“The right of your neighbor is that you guard him when he is absent, honor him when he is present, and aid him when he is wronged… if you know of any evil from him, you conceal it…You do not forsake him in difficulty, you release him from his stumble, you forgive his sin, and you associate with him generously”.
“The right of the people of your creed is harboring safety for them, compassion toward them…you should love for them what you love for yourself and dislike for them what you dislike for yourself…” .
Our concise examination of the Islamic viewpoint on the subject of human rights implies that Islam does recognize human rights. Nonetheless, a particular Islamic perspective on human beings as the honored creature of God with specific rights and duties has to be taken into consideration.
- "Statement on Human Rights" (PDF), Retrieved 2017,
- Islami, S. H. (2005). Retrieved 2017, from Noormags
- Javadi Amuli, ‘Abdullah. Sources Of Human Rights In Islam. Retrieved 2017, from
- ‘Life of Imam Sajjad (a.s)’. Retrieved 2017, from http://shiastudies.org/article/imam-ali-b-al-husayn-al-sajjad-beginner
- ‘Risalat al-huquq’. Retrieved 2017, from http://en.wikishia.net/view/Risalat_al-huquq_(book)
- TREATISE ON RIGHTS (RISALAT AL-HUQUQ). Retrieved 2017,
A feature that is being propagated by different types of media about Muslims and Islam is an angry and aggressive face. This is while Islam has a lot of direct commands and recommendations about controlling anger and being good-tempered. A narration from Imam Sadiq (AS) defines good-temper very well: “Good temper is to soften your attitude and clear your speech and meet your brother with kindness.” 
In this text, we will study the viewpoint of Islam on being good-tempered.
There are many verses of the Quran that teaches us how to interact with others. The Prophet of Islam (PBUH&HP) was sent as a role model:
“There is certainly a good exemplar for you in the Apostle of Allah—for those who look forward to Allah and the Last Day and remember Allah much.” (33:21)
This exemplar is defined in different verses of the Quran, not only by admiring the number of his prayers but with his excellent manners. Allah admires his apostle by saying:
“And indeed, you possess a great character.” (68: 4)
Therefore, when Allah tells us:
“Obey Allah and the Apostle so that you may be granted [His] mercy” (3: 132), He means that by following the characteristics of the Prophet (PBUH&HP), one can achieve success and prosperity. One of his most important features was his good-temper.
One may think that many people are not good-tempered and yet have very successful lives. However, the Quran introduces being soft and kind to people as a means of reaching goals.
Almighty Allah says to His Apostle:
“It is by Allah’s mercy that you are gentle to them; had you been harsh and hardhearted, they would have surely scattered from around you. So excuse them and plead for forgiveness for them, and consult them in the affairs, and once you are resolved, put your trust in Allah. Indeed Allah loves those who trust in Him.” (3: 159)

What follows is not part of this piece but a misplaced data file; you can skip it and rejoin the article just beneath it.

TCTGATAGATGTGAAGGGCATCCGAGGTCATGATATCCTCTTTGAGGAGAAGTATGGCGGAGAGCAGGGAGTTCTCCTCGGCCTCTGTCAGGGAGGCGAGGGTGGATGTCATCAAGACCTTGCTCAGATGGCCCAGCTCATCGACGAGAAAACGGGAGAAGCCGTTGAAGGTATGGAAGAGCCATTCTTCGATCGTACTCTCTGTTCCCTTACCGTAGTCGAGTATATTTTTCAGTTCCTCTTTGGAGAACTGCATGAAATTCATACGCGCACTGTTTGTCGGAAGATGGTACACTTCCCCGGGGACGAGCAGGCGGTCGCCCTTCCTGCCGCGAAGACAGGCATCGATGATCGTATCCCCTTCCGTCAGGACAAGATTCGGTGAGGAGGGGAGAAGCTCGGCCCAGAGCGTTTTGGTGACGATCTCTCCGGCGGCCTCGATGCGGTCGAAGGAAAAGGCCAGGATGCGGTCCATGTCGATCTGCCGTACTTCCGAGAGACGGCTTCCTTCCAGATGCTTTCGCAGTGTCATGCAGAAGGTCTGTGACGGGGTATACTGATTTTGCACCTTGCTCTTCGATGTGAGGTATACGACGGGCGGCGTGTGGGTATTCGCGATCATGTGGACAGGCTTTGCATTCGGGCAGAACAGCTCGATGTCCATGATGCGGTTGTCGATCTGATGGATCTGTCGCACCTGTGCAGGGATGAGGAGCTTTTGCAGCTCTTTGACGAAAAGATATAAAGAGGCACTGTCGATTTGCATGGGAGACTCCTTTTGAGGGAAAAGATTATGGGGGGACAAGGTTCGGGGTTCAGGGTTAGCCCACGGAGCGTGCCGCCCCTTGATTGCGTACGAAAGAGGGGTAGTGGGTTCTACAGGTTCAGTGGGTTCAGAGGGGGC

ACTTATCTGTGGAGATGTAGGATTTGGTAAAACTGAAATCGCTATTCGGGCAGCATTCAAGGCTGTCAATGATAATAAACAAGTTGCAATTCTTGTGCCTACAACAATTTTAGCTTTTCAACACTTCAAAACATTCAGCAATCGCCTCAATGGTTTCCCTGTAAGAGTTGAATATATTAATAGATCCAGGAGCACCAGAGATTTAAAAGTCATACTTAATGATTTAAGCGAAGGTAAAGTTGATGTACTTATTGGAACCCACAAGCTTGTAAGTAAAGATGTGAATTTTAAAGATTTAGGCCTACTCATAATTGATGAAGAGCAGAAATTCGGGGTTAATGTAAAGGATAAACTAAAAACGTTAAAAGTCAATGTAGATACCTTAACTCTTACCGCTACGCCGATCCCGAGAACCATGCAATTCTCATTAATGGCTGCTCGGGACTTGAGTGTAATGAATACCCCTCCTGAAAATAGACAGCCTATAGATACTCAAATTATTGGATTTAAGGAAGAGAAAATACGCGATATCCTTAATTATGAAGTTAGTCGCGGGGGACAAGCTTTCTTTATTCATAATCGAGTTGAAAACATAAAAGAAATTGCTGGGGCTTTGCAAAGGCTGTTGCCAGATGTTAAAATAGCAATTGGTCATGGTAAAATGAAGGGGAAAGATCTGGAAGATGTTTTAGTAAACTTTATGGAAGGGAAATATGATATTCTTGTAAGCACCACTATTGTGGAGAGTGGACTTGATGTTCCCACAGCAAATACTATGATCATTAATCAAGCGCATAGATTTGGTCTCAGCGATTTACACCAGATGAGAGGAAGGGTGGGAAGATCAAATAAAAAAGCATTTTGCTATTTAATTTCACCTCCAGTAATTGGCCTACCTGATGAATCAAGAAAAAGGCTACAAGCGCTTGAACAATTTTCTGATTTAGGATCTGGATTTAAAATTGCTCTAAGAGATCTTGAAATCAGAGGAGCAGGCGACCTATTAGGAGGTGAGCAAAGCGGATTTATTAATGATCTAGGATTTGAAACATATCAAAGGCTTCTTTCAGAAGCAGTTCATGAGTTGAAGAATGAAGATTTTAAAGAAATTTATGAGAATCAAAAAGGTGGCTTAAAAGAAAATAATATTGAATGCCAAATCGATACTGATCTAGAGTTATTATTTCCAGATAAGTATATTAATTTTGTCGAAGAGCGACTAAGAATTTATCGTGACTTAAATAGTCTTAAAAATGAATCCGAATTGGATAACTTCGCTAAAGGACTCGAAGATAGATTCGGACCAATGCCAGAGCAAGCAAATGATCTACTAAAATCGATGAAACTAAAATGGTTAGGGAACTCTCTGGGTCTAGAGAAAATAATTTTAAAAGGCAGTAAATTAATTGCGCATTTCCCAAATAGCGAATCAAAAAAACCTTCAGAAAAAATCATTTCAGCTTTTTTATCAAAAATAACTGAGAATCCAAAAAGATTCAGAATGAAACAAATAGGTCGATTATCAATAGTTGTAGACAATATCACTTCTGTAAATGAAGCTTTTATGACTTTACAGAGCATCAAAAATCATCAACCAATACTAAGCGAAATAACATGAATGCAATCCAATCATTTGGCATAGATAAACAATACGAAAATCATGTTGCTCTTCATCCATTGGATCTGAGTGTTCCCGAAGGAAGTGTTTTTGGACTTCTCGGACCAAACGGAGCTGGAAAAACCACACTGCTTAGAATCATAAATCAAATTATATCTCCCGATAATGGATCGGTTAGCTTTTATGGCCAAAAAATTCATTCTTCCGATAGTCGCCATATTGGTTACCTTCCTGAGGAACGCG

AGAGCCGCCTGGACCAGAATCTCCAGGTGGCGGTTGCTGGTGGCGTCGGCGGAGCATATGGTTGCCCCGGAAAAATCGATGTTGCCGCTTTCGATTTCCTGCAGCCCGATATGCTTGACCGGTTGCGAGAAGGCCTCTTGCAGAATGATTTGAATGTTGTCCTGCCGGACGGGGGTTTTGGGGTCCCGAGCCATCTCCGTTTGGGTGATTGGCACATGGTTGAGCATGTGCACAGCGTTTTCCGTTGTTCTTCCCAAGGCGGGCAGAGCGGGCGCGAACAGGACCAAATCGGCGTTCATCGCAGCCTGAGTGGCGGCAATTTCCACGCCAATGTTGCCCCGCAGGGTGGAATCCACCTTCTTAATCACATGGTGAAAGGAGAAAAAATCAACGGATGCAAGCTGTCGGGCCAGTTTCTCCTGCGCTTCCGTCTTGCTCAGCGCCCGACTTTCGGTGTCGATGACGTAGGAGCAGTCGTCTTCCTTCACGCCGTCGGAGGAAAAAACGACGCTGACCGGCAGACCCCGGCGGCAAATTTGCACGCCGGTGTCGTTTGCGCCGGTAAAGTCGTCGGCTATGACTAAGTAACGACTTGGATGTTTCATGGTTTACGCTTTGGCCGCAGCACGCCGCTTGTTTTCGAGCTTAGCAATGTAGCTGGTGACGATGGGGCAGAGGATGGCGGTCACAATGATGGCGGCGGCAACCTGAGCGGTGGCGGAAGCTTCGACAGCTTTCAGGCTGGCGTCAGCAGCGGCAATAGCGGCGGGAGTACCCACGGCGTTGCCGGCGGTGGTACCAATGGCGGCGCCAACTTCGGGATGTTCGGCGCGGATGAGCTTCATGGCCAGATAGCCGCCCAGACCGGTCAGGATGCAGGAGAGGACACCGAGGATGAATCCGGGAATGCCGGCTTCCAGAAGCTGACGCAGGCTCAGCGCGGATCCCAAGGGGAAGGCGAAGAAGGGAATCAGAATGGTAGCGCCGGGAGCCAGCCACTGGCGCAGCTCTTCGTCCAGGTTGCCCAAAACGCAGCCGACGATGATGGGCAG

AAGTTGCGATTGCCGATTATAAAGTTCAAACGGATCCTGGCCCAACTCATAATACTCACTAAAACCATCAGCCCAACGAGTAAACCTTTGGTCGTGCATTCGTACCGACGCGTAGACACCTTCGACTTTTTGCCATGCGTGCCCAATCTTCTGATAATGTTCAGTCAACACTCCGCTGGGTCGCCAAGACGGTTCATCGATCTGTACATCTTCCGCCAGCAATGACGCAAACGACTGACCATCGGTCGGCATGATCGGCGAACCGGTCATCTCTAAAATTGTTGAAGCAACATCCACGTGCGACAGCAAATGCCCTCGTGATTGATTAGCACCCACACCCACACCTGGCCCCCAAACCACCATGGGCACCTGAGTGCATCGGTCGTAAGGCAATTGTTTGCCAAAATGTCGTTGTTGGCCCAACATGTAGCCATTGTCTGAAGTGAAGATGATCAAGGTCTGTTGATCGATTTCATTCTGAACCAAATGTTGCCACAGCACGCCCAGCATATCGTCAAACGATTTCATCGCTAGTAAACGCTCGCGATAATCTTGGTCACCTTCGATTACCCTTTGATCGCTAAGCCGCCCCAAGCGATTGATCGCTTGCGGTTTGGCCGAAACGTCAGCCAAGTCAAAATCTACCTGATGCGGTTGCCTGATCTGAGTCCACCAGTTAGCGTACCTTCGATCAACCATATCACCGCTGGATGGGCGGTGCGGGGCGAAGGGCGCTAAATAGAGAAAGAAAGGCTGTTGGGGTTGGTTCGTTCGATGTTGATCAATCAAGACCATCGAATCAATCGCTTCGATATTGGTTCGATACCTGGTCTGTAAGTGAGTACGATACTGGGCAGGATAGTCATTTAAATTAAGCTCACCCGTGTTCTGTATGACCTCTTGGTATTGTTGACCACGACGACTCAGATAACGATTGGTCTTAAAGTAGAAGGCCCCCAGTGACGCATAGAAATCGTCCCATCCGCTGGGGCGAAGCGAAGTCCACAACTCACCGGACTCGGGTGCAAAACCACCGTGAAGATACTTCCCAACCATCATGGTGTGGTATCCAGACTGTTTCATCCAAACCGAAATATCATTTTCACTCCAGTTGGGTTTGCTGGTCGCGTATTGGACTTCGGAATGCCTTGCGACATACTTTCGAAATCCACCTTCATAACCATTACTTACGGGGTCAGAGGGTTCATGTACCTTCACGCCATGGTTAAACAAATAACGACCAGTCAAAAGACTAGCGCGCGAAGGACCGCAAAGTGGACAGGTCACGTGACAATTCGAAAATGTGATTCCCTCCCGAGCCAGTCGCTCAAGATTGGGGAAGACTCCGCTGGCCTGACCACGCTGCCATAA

As it is mentioned in the above verse, Allah introduces being good-mannered and good-tempered as the essential element that made the Prophet (PBUH&HP) successful in guiding people. Also, some of the features of a good-tempered person are mentioned in this verse:
1.To be forgiving towards people’s faults and mistakes in our social or family life (Excuse them).
2.To ask Allah to forgive other people for their sins and mistakes (plead for forgiveness for them). Having this manner helps us feel real compassion towards others, and therefore, it allows us to interact with them with kindness and a good temper.
3. To give credit and respect to other people by asking their ideas even if we know better than they do (consult them in the affairs).
Imagine that if in our daily life, we try to consider these three crucial hints, how peaceful our life will become, and how influential we can become in our relations and communications.
Should we be soft and gentle to everyone? Or are there groups of people to whom we should be harsh and demanding?
Two verses in the Quran explain how Muslims should behave towards different groups of people. This verse of the Quran: “Muhammad, the Apostle of Allah, and those who are with him are hard against the faithless and merciful amongst themselves,” (48: 29) indicates that Muslims should be kind and merciful to other Muslims and harsh on those who deny the existence of Allah and the hereafter. However, when Allah orders prophet Moses (PBUH) and Aaron to go to Pharaoh to invite him to monotheism, He orders them:
“Both of you go to Pharaoh, for he has indeed rebelled. Speak to him in a gentle manner; maybe he will take admonition or fear.” (20: 43-44)
Again, in this verse, Allah introduces the importance of soft and gentle speech as an essential means of reaching goals.
Experience shows that by being good-tempered, one can become popular among others and can make his/her own life as well as others peaceful.
Prophet Muhammad (PBUH&HP) says:
"being good-tempered sustains friendship.” 
Imam Al-Sadiq (AS) says:
“Charity and being good-tempered flourish lands and increase lifetime.” 
And in the words of Imam Ali (AS):
“The treasures of the provision are in being good-tempered and affability.” 
These verses of the Quran clearly show that if people wish to have a good life in this world and the hereafter, they need to work on themselves to control their anger and to be good-tempered in their relationships.
- Bihar al-Anwar, vol. 68, p. 389
- Bihar al-Anwar, vol. 71, p. 389
- Bihar al-Anwar, vol. 71, p. 395
- Bihar al-Anwar, vol. 75, p. 53